Sunday, November 23, 2014

Bram Stoker on Christ and Fiction Writing

By Bram Stoker, 
author of Dracula

Fiction is perhaps the most powerful form of teaching available. It can be most potent for good; and if we are to allow it to work for evil we shall surely have to pay in time for the consequent evil effects. 

Let not anyone with a non-understanding or misapplied moral sense say or believe that fiction, being essentially based on something that is not true, should be excluded altogether from the field of morals. The highest of all teachers and moralists, Christ Himself, did not disdain it as a method or opportunity of carrying great truth. But He seemed to hold it as His chosen means of seeking to instil truth. What is a parable but a novel in little? A parable may be true in historical fact — its ethical truth may be complete, but if so the truth is accidental and not essential. 

When those who listened to the Master were told that 'a sower went forth to sow,' or that 'a certain man planted a vineyard, and set an hedge about it,' or 'a certain man made a great supper, and bade many,' or 'two men went up into the Temple to pray,' did they believe, or were they intended to believe, that they were being treated to a scrap of veracious history? No. The purpose of the Teacher was to win their hearts through the force of imagination. If there be any doubt of this, read the parable of Dives and Lazarus. Here the Master, who knew the workings of heart and brain, did not hesitate to give even presumably fictitious details which might enhance the force and conviction of His story — just as a novelist of today does. He followed the two men into the divisions of the 'under world,' and even heightened the scenic effect by the suggestion of a great gulf between the two.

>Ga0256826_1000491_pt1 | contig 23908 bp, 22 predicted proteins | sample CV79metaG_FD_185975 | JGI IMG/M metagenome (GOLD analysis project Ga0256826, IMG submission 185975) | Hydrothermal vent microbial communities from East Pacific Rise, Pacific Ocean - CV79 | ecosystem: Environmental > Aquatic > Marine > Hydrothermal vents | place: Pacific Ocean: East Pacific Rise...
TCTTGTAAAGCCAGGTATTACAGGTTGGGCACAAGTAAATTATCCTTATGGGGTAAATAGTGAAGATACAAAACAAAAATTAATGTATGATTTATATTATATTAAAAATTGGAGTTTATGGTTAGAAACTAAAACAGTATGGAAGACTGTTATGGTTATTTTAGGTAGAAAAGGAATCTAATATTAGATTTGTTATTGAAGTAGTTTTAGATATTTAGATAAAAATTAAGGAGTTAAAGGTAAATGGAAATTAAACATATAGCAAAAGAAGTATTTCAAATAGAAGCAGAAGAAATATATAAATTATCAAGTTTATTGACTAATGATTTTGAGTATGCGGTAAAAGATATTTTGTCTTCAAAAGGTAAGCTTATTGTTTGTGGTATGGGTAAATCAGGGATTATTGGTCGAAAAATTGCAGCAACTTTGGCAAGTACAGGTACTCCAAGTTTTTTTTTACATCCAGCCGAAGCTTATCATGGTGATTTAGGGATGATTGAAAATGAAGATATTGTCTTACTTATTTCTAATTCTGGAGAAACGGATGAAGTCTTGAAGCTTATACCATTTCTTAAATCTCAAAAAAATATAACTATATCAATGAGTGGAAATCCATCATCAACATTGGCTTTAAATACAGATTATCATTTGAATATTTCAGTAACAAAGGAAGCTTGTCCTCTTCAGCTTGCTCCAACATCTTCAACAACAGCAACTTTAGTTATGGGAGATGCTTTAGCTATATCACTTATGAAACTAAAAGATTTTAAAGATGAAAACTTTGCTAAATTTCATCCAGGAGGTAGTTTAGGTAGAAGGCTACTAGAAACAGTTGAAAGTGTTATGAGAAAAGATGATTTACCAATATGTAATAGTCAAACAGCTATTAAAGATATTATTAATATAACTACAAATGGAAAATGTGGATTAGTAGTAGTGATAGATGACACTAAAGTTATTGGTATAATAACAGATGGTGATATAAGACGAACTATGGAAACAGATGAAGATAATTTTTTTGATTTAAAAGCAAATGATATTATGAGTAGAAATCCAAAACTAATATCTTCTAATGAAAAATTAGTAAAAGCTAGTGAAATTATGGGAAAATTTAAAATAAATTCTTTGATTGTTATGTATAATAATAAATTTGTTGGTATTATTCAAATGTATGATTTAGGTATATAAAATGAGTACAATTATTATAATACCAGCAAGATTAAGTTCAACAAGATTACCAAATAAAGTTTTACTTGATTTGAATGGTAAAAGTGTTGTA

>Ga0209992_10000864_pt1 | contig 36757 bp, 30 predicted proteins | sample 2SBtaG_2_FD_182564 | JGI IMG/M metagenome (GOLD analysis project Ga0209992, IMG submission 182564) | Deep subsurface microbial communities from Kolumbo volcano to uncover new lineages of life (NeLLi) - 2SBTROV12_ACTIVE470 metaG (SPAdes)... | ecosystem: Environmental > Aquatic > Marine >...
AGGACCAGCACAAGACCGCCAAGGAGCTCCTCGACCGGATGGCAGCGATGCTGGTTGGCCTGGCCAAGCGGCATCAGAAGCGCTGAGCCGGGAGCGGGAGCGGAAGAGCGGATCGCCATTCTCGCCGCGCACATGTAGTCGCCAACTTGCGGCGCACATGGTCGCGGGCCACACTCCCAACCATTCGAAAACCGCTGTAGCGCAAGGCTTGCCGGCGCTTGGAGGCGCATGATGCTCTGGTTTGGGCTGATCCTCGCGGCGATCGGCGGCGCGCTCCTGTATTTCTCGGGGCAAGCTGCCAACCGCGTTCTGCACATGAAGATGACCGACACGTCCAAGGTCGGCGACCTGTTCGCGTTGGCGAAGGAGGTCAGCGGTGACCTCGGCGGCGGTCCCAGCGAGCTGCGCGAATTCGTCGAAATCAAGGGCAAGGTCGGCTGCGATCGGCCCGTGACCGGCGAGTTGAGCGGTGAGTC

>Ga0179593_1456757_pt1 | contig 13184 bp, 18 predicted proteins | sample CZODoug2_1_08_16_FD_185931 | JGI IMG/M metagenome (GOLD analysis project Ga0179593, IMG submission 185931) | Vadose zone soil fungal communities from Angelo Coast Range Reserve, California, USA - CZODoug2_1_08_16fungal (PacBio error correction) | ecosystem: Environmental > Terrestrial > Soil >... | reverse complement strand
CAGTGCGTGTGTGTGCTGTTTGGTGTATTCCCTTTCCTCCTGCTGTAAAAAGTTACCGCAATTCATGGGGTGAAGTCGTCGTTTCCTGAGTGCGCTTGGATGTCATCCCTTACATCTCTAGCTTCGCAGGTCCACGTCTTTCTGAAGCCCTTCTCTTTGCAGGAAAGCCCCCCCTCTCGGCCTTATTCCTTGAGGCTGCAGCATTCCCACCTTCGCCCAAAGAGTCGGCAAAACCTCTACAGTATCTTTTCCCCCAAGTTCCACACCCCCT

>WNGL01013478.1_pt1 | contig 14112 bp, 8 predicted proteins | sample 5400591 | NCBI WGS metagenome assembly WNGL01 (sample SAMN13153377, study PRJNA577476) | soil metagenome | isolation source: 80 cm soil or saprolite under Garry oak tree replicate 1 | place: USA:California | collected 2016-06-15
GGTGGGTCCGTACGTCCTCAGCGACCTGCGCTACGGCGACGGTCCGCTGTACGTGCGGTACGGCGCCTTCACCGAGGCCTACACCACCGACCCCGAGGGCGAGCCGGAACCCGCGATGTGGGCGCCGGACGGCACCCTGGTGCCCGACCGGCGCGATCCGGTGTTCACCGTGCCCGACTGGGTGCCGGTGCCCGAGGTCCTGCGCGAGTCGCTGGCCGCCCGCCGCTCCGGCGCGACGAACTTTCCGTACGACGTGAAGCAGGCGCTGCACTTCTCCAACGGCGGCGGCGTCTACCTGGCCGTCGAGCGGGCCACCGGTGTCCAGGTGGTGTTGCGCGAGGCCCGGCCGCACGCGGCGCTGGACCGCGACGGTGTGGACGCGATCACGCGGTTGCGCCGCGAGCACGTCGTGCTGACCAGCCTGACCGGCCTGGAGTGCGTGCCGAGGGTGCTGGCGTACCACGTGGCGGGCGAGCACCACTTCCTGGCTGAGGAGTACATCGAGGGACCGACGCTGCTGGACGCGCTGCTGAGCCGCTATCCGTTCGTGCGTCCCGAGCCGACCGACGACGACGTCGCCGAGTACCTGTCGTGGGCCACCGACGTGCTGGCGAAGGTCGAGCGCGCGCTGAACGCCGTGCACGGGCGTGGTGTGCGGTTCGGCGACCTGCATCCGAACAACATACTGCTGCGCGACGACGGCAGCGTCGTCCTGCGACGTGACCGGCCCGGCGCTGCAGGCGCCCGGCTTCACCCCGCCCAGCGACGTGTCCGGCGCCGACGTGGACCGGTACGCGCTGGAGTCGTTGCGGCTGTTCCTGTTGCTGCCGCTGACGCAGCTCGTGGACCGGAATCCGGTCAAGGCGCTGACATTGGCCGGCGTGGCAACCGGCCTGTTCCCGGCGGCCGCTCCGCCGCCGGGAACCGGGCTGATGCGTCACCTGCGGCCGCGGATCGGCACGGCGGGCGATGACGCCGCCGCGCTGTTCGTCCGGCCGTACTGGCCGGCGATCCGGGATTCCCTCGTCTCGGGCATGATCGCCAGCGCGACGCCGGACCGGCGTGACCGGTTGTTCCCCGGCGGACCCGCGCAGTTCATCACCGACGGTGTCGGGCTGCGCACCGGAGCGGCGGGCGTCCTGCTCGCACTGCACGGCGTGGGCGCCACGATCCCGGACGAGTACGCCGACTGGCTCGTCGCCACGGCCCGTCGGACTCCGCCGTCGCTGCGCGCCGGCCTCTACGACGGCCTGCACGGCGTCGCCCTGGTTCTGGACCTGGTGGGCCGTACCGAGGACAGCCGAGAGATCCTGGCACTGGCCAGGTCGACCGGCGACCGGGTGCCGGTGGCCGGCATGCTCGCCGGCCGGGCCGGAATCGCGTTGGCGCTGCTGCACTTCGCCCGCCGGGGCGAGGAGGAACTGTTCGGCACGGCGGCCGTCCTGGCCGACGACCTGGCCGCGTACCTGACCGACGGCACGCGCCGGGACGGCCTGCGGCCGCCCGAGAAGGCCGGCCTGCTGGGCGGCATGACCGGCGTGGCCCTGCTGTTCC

When Christ taught in such a way, are we to reprobate the method or even to forgo it? Should we not rather encourage and protect so potent a form of teaching, and guard it against evil use?

Source: Selection from Bram Stoker's essay, "The Censorship of Fiction", which was published in 1908, in Volume 64 of The Nineteenth Century and After.